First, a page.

Preakness Scenes at Pimlico on May 20, 2023. Photo By: Chad B. Harmon
Photo: Chad B. Harmon

Video lottery revenue, and not betting handle on races, is driving purses at many tracks, including Pimlico

Maryland “has done a good job relative to its peers of maintaining purses at reasonable levels and preserving racing days, which directly support the perpetuation of strong racing and breeding industries in the state,” Crossroads wrote in its report. 

The consultant suggested the industry target a 35% increase to purses to bring the average race to $60,000, which would put it in line with purses at Colonial Downs, in neighboring Virginia, which in 2022 was purchased by Churchill Downs Inc. The average would be higher than tracks in other Mid-Atlantic states but still lower than “elite racing states,” Crossroads noted. 

To boost purses, Crossroads said the new nonprofit would need to implement aggressive marketing and promotion of racing, increase fees accrued from advance-deposit wagering companies that take bets on Maryland racing, and, perhaps most importantly, get historical horse racing machines legalized and installed at Pimlico. 

The machines, which have galvanized overnight and stakes purses in Arkansas, Kentucky, and Virginia, are basically slot machines with winning combinations based on horse race replays and payouts based on a pari-mutuel formula. 

Their impact cannot be stated strongly enough. In the fiscal year ending in June 2023, slot machines at Maryland casinos contributed $63 million to state purses. By comparison according to a Maryland Jockey Club presentation to the MTROA, historical horse racing machines, on-track and at off-site facilities, poured $27 million into Virginia’s purses, while in Kentucky that total reached $131 million. Races for maidens in Kentucky now have larger purses than many stakes on the Preakness card.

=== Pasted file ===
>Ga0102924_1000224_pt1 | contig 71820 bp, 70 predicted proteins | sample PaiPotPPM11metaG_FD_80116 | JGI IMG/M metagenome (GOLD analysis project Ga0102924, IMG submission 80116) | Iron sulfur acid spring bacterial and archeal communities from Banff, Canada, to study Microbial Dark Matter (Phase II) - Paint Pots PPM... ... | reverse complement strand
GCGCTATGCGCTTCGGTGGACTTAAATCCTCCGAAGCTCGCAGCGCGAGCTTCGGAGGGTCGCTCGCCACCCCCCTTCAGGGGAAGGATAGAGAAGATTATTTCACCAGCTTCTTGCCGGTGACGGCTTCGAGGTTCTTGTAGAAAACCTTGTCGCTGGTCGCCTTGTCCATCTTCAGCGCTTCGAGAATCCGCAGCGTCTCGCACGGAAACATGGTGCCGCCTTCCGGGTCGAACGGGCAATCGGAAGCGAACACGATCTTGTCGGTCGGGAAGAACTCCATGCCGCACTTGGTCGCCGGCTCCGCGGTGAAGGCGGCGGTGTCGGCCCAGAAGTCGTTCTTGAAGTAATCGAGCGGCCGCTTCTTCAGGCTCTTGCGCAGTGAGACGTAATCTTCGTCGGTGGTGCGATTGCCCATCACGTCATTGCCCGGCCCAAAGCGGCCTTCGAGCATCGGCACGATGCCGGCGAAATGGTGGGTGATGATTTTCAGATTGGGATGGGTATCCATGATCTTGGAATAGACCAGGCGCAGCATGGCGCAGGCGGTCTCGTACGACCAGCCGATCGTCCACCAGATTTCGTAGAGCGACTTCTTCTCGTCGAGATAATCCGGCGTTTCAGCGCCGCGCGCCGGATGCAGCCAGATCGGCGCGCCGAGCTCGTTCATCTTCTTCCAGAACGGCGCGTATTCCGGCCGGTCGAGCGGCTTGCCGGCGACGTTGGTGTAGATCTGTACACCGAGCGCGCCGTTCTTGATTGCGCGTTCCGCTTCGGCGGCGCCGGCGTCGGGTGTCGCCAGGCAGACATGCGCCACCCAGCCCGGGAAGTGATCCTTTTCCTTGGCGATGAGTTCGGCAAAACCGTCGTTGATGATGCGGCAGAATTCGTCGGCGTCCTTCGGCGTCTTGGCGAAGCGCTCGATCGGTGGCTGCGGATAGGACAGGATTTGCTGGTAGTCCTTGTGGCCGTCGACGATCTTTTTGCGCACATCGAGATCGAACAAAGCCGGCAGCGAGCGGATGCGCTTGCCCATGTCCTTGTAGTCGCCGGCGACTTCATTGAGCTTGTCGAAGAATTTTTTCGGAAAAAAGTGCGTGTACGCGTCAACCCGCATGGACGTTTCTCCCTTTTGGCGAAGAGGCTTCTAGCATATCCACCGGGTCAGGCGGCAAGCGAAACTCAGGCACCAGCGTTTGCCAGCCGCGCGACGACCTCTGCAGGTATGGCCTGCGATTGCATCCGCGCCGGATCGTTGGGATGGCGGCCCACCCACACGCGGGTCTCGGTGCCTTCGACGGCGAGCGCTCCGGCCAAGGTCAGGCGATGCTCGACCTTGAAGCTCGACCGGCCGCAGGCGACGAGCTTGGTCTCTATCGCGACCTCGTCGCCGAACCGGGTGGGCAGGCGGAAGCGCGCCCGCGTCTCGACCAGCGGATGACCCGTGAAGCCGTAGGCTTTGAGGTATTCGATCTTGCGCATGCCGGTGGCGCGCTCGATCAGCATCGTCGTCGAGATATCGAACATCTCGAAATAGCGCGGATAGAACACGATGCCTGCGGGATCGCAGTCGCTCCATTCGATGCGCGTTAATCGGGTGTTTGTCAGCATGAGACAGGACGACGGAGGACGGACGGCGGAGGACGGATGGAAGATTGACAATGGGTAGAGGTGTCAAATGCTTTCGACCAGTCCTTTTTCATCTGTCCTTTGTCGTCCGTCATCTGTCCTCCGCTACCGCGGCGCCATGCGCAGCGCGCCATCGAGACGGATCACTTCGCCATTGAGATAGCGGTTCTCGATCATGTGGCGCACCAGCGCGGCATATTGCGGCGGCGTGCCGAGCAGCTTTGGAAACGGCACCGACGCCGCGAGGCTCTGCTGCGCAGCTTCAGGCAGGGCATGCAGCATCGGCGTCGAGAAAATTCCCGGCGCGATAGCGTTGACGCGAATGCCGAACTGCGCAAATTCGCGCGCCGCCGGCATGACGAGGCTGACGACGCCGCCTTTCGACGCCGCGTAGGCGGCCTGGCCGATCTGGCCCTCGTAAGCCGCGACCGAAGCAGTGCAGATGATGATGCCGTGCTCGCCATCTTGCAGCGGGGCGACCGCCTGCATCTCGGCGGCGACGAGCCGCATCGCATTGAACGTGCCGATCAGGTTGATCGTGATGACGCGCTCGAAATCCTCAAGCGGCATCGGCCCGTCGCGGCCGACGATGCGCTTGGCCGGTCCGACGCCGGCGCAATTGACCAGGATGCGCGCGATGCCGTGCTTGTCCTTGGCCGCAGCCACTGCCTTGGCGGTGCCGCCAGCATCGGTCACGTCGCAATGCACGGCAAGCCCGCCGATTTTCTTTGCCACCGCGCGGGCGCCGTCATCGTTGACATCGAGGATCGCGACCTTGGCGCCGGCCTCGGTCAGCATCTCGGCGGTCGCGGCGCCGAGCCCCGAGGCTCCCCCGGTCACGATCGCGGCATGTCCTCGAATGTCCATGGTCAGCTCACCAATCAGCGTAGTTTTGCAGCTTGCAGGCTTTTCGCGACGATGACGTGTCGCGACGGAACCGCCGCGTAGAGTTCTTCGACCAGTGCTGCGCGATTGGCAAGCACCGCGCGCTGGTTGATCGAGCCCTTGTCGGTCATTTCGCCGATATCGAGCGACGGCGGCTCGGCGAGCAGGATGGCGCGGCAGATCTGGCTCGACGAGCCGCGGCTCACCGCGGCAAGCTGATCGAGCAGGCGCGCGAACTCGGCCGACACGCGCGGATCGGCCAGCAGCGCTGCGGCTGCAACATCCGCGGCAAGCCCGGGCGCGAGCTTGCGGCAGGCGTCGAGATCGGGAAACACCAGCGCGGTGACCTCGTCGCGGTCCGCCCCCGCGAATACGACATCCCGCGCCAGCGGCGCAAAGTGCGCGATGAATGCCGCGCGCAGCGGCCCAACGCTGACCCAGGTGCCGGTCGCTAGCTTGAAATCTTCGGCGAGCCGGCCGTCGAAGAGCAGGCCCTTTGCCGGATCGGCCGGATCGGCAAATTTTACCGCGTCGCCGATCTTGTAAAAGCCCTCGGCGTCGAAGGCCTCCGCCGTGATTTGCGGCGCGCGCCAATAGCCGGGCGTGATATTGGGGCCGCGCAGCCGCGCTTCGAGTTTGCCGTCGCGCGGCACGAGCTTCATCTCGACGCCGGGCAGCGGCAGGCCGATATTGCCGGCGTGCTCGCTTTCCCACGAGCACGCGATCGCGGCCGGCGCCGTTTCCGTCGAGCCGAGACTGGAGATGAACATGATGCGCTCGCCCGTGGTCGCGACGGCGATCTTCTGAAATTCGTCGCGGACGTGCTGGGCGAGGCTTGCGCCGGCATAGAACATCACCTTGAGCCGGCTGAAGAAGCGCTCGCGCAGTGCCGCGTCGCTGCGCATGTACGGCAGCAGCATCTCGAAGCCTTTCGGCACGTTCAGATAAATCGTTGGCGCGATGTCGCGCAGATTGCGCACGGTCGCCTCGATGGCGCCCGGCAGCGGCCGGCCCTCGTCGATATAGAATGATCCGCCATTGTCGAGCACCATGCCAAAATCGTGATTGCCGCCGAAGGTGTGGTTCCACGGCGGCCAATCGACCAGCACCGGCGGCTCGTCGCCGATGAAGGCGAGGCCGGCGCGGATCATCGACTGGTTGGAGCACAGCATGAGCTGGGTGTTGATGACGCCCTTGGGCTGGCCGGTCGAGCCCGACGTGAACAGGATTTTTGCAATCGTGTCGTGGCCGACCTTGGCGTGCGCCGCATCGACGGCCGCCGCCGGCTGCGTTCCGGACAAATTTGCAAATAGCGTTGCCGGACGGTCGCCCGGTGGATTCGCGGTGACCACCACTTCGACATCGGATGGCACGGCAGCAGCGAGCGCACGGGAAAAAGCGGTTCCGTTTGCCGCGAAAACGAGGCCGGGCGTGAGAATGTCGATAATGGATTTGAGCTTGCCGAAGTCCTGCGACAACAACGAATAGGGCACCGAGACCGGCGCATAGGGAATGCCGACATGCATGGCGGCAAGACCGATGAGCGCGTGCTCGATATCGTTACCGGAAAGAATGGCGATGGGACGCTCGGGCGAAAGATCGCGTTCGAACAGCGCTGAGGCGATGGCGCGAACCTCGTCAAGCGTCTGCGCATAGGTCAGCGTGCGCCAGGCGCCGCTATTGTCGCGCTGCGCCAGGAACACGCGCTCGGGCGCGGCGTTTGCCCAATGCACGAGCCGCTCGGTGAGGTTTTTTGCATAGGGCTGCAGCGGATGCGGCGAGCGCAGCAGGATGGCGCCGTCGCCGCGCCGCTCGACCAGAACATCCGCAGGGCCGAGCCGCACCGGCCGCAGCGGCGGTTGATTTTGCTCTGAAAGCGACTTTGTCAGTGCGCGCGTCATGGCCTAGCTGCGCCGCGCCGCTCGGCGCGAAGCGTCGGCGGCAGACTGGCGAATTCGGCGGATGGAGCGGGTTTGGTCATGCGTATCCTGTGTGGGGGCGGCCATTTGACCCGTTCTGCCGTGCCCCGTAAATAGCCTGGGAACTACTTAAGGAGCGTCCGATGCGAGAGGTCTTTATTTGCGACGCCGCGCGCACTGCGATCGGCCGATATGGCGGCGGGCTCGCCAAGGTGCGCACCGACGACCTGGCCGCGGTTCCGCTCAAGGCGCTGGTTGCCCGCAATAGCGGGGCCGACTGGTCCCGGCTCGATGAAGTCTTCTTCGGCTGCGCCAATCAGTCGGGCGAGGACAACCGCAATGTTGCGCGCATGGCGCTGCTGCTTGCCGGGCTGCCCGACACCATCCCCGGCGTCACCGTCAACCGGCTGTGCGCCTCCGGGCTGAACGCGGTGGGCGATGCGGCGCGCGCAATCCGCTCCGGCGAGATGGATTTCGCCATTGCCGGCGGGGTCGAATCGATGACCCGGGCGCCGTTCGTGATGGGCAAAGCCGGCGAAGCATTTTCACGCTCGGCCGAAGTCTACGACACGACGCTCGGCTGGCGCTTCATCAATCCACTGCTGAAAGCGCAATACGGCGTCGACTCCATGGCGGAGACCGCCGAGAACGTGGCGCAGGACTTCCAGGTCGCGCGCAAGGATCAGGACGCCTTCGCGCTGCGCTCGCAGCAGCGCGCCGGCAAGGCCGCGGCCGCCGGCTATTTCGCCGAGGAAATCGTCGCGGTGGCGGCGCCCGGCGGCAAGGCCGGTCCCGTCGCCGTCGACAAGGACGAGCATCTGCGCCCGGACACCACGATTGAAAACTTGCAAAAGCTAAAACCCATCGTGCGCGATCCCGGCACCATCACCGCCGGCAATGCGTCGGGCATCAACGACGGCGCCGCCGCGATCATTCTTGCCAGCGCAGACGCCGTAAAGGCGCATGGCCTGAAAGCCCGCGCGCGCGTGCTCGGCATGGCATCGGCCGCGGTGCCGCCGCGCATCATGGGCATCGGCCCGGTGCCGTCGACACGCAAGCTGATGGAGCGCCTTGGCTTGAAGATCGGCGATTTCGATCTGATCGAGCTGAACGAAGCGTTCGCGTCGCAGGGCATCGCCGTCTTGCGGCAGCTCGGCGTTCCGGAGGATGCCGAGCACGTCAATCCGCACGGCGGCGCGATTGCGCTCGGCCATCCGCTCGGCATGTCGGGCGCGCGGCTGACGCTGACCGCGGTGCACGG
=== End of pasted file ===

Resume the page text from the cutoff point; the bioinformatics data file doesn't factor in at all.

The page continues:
Trainer Ken McPeek, who closely studies the racing industry and whose Kentucky Derby (G1) winner Mystik Dan  will run in the Preakness, understands the predicament Maryland is in without an influx of new dollars. 

“If you bump up the purses, you’re going to get an overpayment in the horsemen’s account, and tracks don’t want to have an overpayment in the horsemen’s account,” McPeek said. “That throws the balance of purses out. I can see why racetracks would be hesitant to do that. If they overpay, they have to find that money from another source. These are things that racetrack executives deal with, and horsemen’s groups sit down with them and say, ‘How should we distribute this money?’

“I know [Maryland is] tested by the purse structure in Kentucky. The purse structure in Kentucky—state law is dictating what kind of revenue they’re able to pull in [through HHR]. Maryland and its politicians need to look at that to take it to another level.”

A possible impetus for the Maryland racing industry to push hard for legalizing HHR is a provision in the Pimlico Plus plan that takes $5 million a year from the purse account and puts it in the State Lottery Fund until the $400 million in bonds is paid. The Maryland Horse Council said the state put that in “to minimize the burden on the taxpayer.” Even more precarious, the law states, “For any fiscal year that MTROA reports an operating loss, that loss must be offset by a transfer from [purse account] proceeds allocated to Thoroughbred purses.”